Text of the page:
#CountryTop øGMsIMsTitled
1Russia27462405322527
3USA270494147749
14Germany2624912611355
4Ukraine268089201550
21Serbia257557120598
10Hungary264154121472
7France264648106423
5India26744794326
15Spain259647124609
2China27104232158
8Poland264542107392
12Israel26324158191
9Armenia26433831118
16Bulgaria25913658155
11England26373560274
13Netherlands26283590353
17Czech Rep.25903480307
20Croatia25793163261
18Georgia25843036127
6Azerbaijan26582427138
26Argentina25552475273
19Cuba25802247327
22Romania25742283301
30Sweden25412138176
23Belarus25741728111
 
#CountryTop øGMsIMsTitled
40Kazakhstan25021538152
24Norway25671433127
28Greece25501425130
38Iceland2512131361
48Philippines2479132791
27Brazil25541233213
29Italy25441246234
31Canada25411237191
33Slovenia25261225120
34Iran25261225112
35Denmark25211242138
37Latvia2513121260
41Uzbekistan2502121570
25Turkey25631119157
45Slovakia24911128119
39Switzerland25041038150
36Vietnam2516916143
42Bosnia Herz.2502924102
50Lithuania246681959
43Austria2498756238
44Belgium2495726102
32Peru252861683
46Moldova248262478
47Australia2480628177
49Egypt247353074


ChessBase India coverage on previous GMs of India:

We are proud to say that after ChessBase India came into existence India has created ten new GMs. Each of these grandmasters was covered on our newspage. These are the articles that were published immediately after a player achieving the title and many of them had images which were quite moving. Take for example the one below:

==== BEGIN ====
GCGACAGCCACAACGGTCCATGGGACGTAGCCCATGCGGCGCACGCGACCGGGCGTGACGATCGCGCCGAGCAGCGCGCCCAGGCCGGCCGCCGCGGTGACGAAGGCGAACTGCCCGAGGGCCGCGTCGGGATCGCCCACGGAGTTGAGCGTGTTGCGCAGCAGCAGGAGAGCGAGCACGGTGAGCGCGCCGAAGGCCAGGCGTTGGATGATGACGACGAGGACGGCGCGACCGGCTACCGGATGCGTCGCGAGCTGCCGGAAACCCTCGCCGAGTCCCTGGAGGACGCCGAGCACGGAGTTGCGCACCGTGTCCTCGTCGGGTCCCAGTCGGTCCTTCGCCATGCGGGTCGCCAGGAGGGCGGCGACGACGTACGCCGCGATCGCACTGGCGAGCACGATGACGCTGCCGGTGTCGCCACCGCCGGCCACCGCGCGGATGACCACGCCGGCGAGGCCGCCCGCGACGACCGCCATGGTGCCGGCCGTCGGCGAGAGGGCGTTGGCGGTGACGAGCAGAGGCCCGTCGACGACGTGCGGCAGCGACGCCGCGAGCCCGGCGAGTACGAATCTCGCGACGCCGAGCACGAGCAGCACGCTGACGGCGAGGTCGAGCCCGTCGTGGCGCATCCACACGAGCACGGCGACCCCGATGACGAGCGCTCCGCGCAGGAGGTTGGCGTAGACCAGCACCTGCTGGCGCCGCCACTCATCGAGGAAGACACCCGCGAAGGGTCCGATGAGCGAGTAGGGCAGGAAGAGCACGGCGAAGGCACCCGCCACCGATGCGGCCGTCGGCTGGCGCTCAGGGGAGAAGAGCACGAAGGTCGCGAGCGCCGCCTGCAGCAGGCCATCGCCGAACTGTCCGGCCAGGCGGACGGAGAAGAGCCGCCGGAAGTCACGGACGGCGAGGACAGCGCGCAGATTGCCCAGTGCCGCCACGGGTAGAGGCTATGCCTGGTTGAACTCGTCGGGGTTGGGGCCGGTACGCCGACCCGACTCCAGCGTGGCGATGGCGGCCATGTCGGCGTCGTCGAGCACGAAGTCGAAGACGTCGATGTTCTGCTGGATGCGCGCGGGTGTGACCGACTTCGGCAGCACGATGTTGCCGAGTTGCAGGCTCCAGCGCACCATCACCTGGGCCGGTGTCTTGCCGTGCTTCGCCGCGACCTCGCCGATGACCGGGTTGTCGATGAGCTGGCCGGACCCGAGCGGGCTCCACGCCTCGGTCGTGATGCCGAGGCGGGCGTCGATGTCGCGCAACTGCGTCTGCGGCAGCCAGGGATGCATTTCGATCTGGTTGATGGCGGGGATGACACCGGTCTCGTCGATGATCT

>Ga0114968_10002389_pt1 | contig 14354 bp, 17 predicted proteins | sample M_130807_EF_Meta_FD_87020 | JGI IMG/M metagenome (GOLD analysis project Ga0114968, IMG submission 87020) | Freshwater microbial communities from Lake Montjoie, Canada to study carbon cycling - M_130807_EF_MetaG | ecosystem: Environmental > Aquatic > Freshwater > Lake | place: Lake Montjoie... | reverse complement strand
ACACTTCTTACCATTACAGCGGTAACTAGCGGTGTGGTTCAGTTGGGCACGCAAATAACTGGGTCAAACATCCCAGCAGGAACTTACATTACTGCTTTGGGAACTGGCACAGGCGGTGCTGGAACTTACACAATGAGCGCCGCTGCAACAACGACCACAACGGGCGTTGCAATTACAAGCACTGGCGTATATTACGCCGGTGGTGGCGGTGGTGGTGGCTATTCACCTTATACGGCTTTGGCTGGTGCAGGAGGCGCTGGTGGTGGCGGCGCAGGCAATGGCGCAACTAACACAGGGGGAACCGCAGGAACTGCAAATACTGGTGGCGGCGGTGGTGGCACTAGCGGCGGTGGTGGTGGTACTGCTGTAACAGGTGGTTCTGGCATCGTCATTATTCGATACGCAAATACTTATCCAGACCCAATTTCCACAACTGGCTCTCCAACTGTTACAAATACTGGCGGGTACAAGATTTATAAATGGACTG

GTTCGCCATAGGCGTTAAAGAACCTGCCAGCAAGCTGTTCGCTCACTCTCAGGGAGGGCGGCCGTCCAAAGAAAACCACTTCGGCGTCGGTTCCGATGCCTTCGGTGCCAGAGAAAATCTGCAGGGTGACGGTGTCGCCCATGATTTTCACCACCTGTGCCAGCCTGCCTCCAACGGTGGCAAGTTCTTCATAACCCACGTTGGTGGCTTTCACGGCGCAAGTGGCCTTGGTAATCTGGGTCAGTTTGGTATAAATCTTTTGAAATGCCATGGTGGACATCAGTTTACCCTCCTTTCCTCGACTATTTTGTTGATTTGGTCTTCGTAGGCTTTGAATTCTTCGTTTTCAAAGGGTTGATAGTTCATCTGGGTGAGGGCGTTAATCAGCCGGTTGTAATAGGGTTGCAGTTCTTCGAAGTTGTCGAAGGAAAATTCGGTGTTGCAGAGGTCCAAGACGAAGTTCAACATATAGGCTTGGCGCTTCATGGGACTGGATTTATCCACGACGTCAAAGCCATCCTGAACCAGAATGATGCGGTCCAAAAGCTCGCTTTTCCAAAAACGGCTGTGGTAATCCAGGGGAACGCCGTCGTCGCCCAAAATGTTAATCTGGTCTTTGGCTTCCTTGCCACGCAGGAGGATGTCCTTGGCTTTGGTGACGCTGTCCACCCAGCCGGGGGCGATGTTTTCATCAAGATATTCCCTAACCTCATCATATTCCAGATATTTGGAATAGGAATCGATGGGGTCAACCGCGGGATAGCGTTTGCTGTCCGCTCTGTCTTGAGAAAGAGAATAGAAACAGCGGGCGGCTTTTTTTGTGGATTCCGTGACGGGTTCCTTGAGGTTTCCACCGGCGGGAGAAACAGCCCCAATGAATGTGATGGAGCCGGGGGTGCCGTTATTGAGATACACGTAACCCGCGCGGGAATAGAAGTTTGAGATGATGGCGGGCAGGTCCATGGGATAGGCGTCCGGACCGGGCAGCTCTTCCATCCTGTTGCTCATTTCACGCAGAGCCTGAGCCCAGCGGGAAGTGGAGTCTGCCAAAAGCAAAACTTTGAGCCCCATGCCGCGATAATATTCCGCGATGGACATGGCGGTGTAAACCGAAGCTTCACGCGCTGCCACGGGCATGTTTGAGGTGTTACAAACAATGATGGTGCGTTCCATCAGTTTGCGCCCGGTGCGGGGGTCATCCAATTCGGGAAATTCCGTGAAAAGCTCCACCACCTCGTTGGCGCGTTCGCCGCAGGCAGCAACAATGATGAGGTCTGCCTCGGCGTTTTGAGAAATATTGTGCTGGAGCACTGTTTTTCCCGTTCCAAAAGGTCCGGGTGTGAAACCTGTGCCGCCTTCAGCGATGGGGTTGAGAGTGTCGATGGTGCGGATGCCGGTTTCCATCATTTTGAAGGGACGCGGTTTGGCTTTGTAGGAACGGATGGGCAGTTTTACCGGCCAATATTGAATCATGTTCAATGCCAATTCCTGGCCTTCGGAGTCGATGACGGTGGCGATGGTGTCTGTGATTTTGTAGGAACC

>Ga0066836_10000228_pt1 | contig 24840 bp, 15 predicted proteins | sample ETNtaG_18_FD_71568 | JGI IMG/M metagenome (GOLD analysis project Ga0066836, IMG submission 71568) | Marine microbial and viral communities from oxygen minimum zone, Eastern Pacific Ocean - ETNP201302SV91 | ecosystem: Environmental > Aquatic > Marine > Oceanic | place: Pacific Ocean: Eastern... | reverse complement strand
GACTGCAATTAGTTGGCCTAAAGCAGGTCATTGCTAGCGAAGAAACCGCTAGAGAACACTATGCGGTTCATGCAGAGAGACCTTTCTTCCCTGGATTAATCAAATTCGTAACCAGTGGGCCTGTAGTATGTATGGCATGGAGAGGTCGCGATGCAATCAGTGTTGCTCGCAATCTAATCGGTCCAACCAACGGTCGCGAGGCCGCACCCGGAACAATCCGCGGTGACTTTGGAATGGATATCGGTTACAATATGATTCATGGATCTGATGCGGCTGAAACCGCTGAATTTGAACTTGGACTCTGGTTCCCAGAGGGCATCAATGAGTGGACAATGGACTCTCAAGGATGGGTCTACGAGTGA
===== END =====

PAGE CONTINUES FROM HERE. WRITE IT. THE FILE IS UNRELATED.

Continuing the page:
That's Annasaheb Gagare, Shardul's father, minutes after the boy from Ahmednagar became India's 42nd GM (photo by Priyadarshan Banjan)

I might sound immodest when writing this, but the role of ChessBase India in the growth of chess in the country cannot be underestimated. Reading about various players, getting timely news and updates helps people to learn from others, motivates them to give their best, and last but not the least feel proud that they are newsworthy. Who knows, after reading this article someone would get inspired to become India's 50th grandmaster and surpass all the names mentioned above!

Articles on past GMs on ChessBase India

Interview with Swapnil Dhopade: 40th GM of India

S.L. Narayanan becomes India’s 41st grandmaster

42nd GM of India Shardul Gagare

Diptayan pulls it through

44th GM of India K. Priyadharshan

45th GM Aryan Chopra

Flash: Srinath Narayanan is India's 46th Grandmaster!

Himanshu Sharma is India's 47th GM and Haryana's first!

Breaking news: Anurag Mhamal is India's 48th grandmaster

India gets its 49th grandmaster - Abhimanyu Puranik!

List of grandmasters of India

Who do you think will be India's 50th GM? Do let us know in the comments section below. We will come back to this article to see who got it right when India does get its 50th GM.